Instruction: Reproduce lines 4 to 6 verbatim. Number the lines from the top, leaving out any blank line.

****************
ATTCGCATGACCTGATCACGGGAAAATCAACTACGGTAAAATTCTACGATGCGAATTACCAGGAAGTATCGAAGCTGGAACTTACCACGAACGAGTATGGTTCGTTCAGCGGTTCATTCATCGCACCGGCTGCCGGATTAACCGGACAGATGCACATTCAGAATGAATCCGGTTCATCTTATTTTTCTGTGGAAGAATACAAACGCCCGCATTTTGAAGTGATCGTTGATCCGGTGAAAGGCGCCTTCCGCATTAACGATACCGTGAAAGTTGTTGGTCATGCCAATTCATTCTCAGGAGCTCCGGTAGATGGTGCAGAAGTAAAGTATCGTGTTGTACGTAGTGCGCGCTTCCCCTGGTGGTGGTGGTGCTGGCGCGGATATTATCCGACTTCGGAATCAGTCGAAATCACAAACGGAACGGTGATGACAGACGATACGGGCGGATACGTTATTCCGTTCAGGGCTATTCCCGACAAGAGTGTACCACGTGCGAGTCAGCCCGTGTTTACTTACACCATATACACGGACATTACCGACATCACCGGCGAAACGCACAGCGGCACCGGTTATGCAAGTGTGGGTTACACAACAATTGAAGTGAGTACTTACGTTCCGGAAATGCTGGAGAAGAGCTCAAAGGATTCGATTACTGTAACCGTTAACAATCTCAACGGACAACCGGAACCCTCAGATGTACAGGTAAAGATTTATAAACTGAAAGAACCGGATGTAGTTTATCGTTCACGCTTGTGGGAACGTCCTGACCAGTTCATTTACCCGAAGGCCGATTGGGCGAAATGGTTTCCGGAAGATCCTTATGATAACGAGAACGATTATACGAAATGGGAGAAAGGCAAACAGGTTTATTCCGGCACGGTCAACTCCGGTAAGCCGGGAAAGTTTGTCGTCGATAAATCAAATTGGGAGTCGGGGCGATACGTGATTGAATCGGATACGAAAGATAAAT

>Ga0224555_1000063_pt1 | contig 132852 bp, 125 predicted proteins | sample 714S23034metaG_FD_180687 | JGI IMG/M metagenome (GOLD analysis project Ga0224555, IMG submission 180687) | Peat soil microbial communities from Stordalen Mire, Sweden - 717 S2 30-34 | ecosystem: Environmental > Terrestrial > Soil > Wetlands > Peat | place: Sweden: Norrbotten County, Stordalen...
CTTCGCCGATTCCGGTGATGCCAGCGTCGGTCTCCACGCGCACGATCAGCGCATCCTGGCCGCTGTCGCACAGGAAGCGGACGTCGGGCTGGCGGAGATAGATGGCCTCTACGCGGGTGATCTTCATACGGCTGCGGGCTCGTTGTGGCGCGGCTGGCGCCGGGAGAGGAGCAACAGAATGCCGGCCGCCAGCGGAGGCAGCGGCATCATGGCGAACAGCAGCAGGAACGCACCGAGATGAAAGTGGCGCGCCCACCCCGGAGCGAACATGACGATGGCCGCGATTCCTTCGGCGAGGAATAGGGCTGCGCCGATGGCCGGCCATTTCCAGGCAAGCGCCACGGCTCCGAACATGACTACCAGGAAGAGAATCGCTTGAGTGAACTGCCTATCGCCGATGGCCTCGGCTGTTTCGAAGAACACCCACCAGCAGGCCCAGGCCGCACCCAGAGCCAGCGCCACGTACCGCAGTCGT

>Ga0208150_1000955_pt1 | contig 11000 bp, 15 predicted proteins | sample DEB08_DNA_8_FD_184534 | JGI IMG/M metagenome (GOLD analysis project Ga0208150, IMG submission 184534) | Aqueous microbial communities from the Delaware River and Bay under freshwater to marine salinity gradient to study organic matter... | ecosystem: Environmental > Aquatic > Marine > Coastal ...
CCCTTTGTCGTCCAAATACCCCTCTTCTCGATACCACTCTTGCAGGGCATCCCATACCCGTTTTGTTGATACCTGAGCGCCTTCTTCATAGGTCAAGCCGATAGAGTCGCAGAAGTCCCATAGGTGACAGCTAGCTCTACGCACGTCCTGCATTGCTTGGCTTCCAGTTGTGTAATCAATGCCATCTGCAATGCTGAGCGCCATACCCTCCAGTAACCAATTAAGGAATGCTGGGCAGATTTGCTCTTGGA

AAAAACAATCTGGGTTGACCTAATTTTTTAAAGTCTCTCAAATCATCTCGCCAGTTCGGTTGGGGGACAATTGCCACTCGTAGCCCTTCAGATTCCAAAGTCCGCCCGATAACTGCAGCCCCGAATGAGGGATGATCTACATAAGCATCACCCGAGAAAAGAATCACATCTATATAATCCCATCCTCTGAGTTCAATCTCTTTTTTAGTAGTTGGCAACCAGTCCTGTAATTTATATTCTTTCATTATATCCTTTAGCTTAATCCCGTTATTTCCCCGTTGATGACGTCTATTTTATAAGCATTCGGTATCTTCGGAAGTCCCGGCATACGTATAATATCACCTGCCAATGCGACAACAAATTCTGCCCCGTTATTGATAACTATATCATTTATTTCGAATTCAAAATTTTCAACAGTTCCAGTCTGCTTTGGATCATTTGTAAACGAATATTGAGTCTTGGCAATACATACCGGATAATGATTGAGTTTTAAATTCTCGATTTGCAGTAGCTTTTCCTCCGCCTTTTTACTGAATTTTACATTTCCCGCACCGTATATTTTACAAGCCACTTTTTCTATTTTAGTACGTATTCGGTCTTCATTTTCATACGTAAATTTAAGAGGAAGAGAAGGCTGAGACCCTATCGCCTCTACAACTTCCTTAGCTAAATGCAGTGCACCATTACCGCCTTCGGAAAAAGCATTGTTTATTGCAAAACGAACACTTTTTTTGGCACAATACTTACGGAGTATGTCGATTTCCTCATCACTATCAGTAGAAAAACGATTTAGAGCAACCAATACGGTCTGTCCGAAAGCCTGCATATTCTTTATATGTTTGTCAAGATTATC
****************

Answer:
>Ga0208150_1000955_pt1 | contig 11000 bp, 15 predicted proteins | sample DEB08_DNA_8_FD_184534 | JGI IMG/M metagenome (GOLD analysis project Ga0208150, IMG submission 184534) | Aqueous microbial communities from the Delaware River and Bay under freshwater to marine salinity gradient to study organic matter... | ecosystem: Environmental > Aquatic > Marine > Coastal ...
CCCTTTGTCGTCCAAATACCCCTCTTCTCGATACCACTCTTGCAGGGCATCCCATACCCGTTTTGTTGATACCTGAGCGCCTTCTTCATAGGTCAAGCCGATAGAGTCGCAGAAGTCCCATAGGTGACAGCTAGCTCTACGCACGTCCTGCATTGCTTGGCTTCCAGTTGTGTAATCAATGCCATCTGCAATGCTGAGCGCCATACCCTCCAGTAACCAATTAAGGAATGCTGGGCAGATTTGCTCTTGGA

AAAAACAATCTGGGTTGACCTAATTTTTTAAAGTCTCTCAAATCATCTCGCCAGTTCGGTTGGGGGACAATTGCCACTCGTAGCCCTTCAGATTCCAAAGTCCGCCCGATAACTGCAGCCCCGAATGAGGGATGATCTACATAAGCATCACCCGAGAAAAGAATCACATCTATATAATCCCATCCTCTGAGTTCAATCTCTTTTTTAGTAGTTGGCAACCAGTCCTGTAATTTATATTCTTTCATTATATCCTTTAGCTTAATCCCGTTATTTCCCCGTTGATGACGTCTATTTTATAAGCATTCGGTATCTTCGGAAGTCCCGGCATACGTATAATATCACCTGCCAATGCGACAACAAATTCTGCCCCGTTATTGATAACTATATCATTTATTTCGAATTCAAAATTTTCAACAGTTCCAGTCTGCTTTGGATCATTTGTAAACGAATATTGAGTCTTGGCAATACATACCGGATAATGATTGAGTTTTAAATTCTCGATTTGCAGTAGCTTTTCCTCCGCCTTTTTACTGAATTTTACATTTCCCGCACCGTATATTTTACAAGCCACTTTTTCTATTTTAGTACGTATTCGGTCTTCATTTTCATACGTAAATTTAAGAGGAAGAGAAGGCTGAGACCCTATCGCCTCTACAACTTCCTTAGCTAAATGCAGTGCACCATTACCGCCTTCGGAAAAAGCATTGTTTATTGCAAAACGAACACTTTTTTTGGCACAATACTTACGGAGTATGTCGATTTCCTCATCACTATCAGTAGAAAAACGATTTAGAGCAACCAATACGGTCTGTCCGAAAGCCTGCATATTCTTTATATGTTTGTCAAGATTATC